Tuesday, April 5, 2011
Some Days Are Painful
I'm trying to remember when my health took a nose dive during my last pregnancy. By taking a nose dive, I mean having the type of Lyme flare-up we all dread. The pain, fatigue, brain fog, or whatever else you've experienced throughout the course of the disease can all pick up again and put you out of commission for a while. I believe it was around 28 weeks for me. At thirty weeks I had some last minute improvement, but by the time 36 weeks came around, I was so ill that I had to deliver early.
I get email asking about this all the time. "I want so badly to have a child, but I'm afraid that once I'm pregnant, I'll relapse and be set back for years."
Here is the truth: The fear you have about this is far worse than what will actually happen to you. I'm not saying this will be a picnic. If you're unlucky and you do have a flare in symptoms, it's probably going to suck. A lot. You will have days where you wonder if you're going to make it, or at the very least, if getting pregnant was a good idea.
I promise you, these feelings and symptoms pass. All of the women I've talked to had it in their heads that the flare-ups would be some kind of permanent setback--like life would be over. Fortunately, it doesn't work that way, however, it might take some time to bounce back. NOT the end of the world.
Another common email I receive: "Oh my God...I feel SO sick. It's been three months since I had the baby, and I'm not getting better. What should I do?"
All I can say to this is try and relax. Of course, no one wants to be in pain, but three months is hardly a blip on the map of your life. Put it this way, if you've had kids before, you will probably remember when being pregnant seemed like it was a permanent state of being. Those nine months lasted forever the first time around, and every detail of your pregnancy seemed so important. You might have even accepted the fact that you were going to be a big waddling blimp forever.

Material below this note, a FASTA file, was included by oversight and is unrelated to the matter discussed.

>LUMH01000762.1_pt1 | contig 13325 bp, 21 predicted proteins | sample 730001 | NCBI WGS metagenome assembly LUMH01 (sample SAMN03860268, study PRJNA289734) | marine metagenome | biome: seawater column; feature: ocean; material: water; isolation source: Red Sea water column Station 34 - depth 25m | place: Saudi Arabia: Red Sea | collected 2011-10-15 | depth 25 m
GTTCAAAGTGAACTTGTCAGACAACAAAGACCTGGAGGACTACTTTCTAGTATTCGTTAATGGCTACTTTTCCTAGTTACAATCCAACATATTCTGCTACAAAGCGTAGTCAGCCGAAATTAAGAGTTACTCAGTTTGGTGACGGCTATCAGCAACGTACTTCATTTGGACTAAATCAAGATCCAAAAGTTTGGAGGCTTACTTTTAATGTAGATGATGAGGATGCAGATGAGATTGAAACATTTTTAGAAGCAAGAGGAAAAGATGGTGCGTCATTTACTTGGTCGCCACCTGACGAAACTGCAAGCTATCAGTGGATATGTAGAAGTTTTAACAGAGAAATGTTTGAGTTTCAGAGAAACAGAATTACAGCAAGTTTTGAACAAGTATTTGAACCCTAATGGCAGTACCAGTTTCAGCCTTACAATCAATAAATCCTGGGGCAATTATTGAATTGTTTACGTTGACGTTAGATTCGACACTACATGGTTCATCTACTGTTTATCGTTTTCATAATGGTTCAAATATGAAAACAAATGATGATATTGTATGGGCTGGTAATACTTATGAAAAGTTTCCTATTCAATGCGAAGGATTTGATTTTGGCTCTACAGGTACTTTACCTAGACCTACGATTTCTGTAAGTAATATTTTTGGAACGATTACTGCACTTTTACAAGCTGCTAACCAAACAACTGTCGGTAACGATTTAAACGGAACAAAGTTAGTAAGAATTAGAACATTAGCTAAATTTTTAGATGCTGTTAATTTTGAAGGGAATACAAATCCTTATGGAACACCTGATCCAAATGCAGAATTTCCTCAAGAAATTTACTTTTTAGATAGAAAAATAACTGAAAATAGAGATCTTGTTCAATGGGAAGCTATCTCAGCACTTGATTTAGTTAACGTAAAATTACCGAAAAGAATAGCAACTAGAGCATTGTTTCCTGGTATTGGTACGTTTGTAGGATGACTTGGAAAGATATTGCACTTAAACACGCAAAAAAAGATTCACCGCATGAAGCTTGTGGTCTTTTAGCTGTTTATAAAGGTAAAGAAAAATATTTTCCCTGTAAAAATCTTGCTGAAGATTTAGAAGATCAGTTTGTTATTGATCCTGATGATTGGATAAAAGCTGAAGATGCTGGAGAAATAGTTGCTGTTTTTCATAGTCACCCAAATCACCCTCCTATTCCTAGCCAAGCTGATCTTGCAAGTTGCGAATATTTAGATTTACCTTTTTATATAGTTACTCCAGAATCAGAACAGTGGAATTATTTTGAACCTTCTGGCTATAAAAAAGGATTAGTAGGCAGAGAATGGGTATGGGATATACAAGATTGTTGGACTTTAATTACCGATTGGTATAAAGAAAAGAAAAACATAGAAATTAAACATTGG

But alas, the weight comes off, and little by little your old pants pull up higher over your hips. You adjust quickly to an even more different kind of life. The nine months you spent pregnant will seem like a quick, distant memory (Wyatt is 8 months old, and I already feel like it was ages ago).
So really, it will suck for a while, but the Lyme pain experienced after birth passes. You just have to be diligent with your treatment and learn to have patience.
I am reminding myself of this daily.
Currently, I'm very sick (which explains the absence and my slacking off at returning emails). I expected a decline in health to happen, though I viewed the upcoming struggles with much less anxiety because I already know what's ahead. Unfortunately, this flare-up is happening at 21 weeks and not 28. I'm a little ahead of schedule.
I know we all experience our symptoms differently and to varying degrees, so it's hard to tell someone, "Oh, you should prepare for this during your pregnancy flare-up (if you have one)." I can only tell you what I've experienced.
If you remember, I spent my first trimester feeling better than I had in ages. It was quite a relief to have some energy, feel like a "normal" mom to my son, run errands, and even have somewhat of a social life again. Slowly but surely the extreme fatigue crept in. Usually, the red flag goes up for me once I notice that I need a bunch of naps during the day to prevent a mental meltdown, twitching, and numb limbs.
Once the fatigue happens (I'm talking fatigue that makes it nearly impossible to lift your arms up or head from the pillow), things go one of two ways: I wait it out and rest for a few days and regain energy, or I decline to the state I'm in now, which is pretty pathetic and pain-filled.